The greatest book ever written

Amongst all the books that have ever been written, the Bible is unique. Unlike any other book, it is a compilation of 66 books, written by about 40 men over a period of some 1,500 years. Its earliest writings are about 3,500 years old, whilst the age of its latest works is approaching 2,000 years. Amazingly, all these apparently diverse writings, written at differing times, have been preserved and collated into one volume, and they have survived in that form for an astonishingly long period of time.


The secret of this amazing preservation is to be found in the Bible’s own claim to be the word of God. The men who wrote down the various messages disclaimed any personal responsibility for their authorship, making it clear that they were but instruments in the hand of God. There is no attempt by the writers at self-glory. There is no claim to be the originators of the thoughts and ideas they expressed. The words are God’s words, and men were employed by God in writing them down as a permanent record. Consider the following statements -

  • “The prophecy came not in old time by the will of man: but holy men of God spake as they were moved by the Holy Spirit” (2 Peter 1.21)

  • Thus, the oft-repeated statement - “The word of the Lord came unto…” = Jeremiah (12 times); Ezekiel (37 times); Jonah (twice); Haggai (once); Zechariah (4 times); etc. etc.

  • Jeremiah explains how he was impelled by the Holy Spirit to record God’s words. He said God’s word “was in mine heart as a burning fire shut up in my bones… and I could not stay” from speaking them (Jeremiah 20.9).

  • This procedure was confirmed by God when he declared, “I have also spoken by the prophets, and I have multiplied visions, and used similitudes, by the ministry of the prophets” (Hosea 12.10).

  • A prophet thus employed by God acknowledged that this was the means adopted by God to make his word known to man - “Surely the Lord God will do nothing, but he revealeth his secret to his servants the prophets” (Amos 3.7).

  • Even Jesus acknowledged that the words he spake were not his own, but were the words of God. “I have not spoken of myself; but the Father which sent me, he gave me a commandment, what I should say, and what I should speak… Whatsoever I speak therefore, even as the Father said unto me, so I speak” (John 12.49-50).

  • This purpose of God was spoken of prophetically to Moses, when God promised that he would raise up Jesus in the distant future and “put my words in his mouth; and he shall speak unto them all that I shall command him” (Deuteronomy 18.18).

  • The writer to the Hebrews made this situation very clear in the opening sentence of his epistle. “God, who at sundry times and in divers manners spake in time past unto the fathers by the prophets, hath in these last days spoken unto us by his Son” (Hebrews 1.1-2).

  • The apostle Paul was anxious that those who read his letters should regard them as the word of God, and not as his own words. Writing to men and women at Thessalonica he was thankful that, when they heard Paul, they received what he had to say, “not as the word of men, but as it is in truth, the word of God” (1 Thessalonians 2.13).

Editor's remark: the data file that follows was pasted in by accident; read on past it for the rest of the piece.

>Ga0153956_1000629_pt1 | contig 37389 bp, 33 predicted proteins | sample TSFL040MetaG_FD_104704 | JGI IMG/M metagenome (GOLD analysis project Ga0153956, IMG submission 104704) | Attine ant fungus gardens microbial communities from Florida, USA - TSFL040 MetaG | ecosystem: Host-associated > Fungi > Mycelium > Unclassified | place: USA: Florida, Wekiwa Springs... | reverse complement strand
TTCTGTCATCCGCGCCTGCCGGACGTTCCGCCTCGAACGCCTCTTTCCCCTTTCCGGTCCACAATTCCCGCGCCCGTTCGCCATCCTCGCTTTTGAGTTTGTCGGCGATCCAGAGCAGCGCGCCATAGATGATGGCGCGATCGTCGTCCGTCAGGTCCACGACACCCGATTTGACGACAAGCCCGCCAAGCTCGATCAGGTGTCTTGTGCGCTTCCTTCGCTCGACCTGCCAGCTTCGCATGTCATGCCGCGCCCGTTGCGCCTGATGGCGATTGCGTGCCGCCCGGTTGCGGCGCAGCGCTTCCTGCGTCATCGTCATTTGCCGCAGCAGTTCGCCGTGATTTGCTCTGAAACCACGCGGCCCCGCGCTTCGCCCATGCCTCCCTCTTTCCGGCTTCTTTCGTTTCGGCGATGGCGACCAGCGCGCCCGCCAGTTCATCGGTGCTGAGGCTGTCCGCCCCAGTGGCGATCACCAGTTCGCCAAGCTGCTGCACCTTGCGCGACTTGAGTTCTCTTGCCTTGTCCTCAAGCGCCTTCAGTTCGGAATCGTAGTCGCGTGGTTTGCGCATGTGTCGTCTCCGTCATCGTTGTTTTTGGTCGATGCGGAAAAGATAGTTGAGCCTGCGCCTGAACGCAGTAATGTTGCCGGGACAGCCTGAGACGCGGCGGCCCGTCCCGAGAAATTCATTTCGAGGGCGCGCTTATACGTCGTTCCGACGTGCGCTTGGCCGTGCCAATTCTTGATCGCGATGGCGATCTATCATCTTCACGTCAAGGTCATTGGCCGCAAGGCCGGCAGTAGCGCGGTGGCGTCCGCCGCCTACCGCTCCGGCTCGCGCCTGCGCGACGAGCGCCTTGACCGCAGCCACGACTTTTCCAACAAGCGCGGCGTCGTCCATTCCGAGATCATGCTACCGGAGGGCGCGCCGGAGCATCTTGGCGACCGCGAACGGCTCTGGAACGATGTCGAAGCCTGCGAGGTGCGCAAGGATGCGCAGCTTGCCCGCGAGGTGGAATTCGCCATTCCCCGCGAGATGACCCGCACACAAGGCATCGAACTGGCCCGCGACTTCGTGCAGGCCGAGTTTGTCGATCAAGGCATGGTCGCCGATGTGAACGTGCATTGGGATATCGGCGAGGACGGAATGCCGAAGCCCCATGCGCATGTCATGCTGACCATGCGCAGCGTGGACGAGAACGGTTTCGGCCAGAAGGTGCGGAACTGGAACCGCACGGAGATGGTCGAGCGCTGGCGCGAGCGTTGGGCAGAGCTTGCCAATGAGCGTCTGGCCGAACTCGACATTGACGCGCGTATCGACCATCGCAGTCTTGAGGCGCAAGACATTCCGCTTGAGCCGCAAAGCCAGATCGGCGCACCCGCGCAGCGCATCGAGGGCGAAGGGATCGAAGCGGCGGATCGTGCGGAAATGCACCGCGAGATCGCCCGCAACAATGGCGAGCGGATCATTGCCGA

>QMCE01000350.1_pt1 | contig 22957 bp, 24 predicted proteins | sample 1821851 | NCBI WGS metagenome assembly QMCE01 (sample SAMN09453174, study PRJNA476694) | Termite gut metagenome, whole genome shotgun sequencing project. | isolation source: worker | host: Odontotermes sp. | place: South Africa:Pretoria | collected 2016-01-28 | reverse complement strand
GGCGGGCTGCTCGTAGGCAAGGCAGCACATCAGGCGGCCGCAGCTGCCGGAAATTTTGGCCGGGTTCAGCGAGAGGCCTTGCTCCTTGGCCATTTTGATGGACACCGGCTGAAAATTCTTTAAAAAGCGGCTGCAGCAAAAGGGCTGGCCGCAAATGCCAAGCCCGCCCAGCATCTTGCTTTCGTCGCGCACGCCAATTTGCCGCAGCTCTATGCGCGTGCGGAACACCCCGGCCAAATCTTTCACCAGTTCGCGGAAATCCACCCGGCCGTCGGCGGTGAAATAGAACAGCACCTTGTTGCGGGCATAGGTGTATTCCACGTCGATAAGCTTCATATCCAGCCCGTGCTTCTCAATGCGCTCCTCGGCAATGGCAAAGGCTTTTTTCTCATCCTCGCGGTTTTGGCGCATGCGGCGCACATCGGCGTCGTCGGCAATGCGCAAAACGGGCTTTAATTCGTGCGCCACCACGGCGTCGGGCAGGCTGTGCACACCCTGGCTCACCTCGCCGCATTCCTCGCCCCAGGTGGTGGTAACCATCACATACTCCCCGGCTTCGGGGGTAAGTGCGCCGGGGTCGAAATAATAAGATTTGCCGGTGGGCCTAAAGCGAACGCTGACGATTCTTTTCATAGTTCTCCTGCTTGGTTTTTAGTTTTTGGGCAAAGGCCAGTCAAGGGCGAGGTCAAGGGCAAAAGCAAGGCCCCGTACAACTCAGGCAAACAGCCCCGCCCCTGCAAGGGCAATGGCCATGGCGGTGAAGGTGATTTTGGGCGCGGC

• When he wrote to the believers in Corinth, the apostle Paul was at pains to assure them that his teaching was not his own, but it had been given to him by God. “Now we have received, not the spirit of the world, but the spirit which is of God; that we might know the things that are freely given to us of God. Which things also we speak, not in the words which man’s wisdom teacheth, but which the Holy Spirit teacheth” (1 Corinthians 2.12-13). Thus, “My speech and my preaching was not with enticing words of man’s wisdom, but in demonstration of the Spirit and of power, that your faith should not stand in the wisdom of men, but in the power of God” (verses 4-5).

  • Similarly, when the apostle John received the details of the Book of Revelation, he acknowledged that it was “the revelation of Jesus Christ, which God gave unto him” (Revelation 1.1). Having become the recipient of this revelation, he declared that he “bare record of the word of God” (verse 2).

The Bible bears additional testimony to this phenomenen, but the above references should be sufficient for us to realise that the Bible is no ordinary book. Human nature is not such that would disclaim authorship of great writings, but this is a consistent theme of the Bible in its acknowledgment of God as its author. Such a scenario will surely earn for the Bible the accolade, “The greatest book ever written”.


These matters prompt questions. Why was such a book written? Why has it survived through many centuries down to our own day? What is the purpose and the value of its message to us today?

There must be one only acceptable approach to these questions if we are to find reliable answers. It is this - if God IS the author of the Bible (as it conclusively appears from the above quotations), then men cannot pick and choose what to accept or reject of its message. Neither should we manipulate its teaching to suit our own ideas.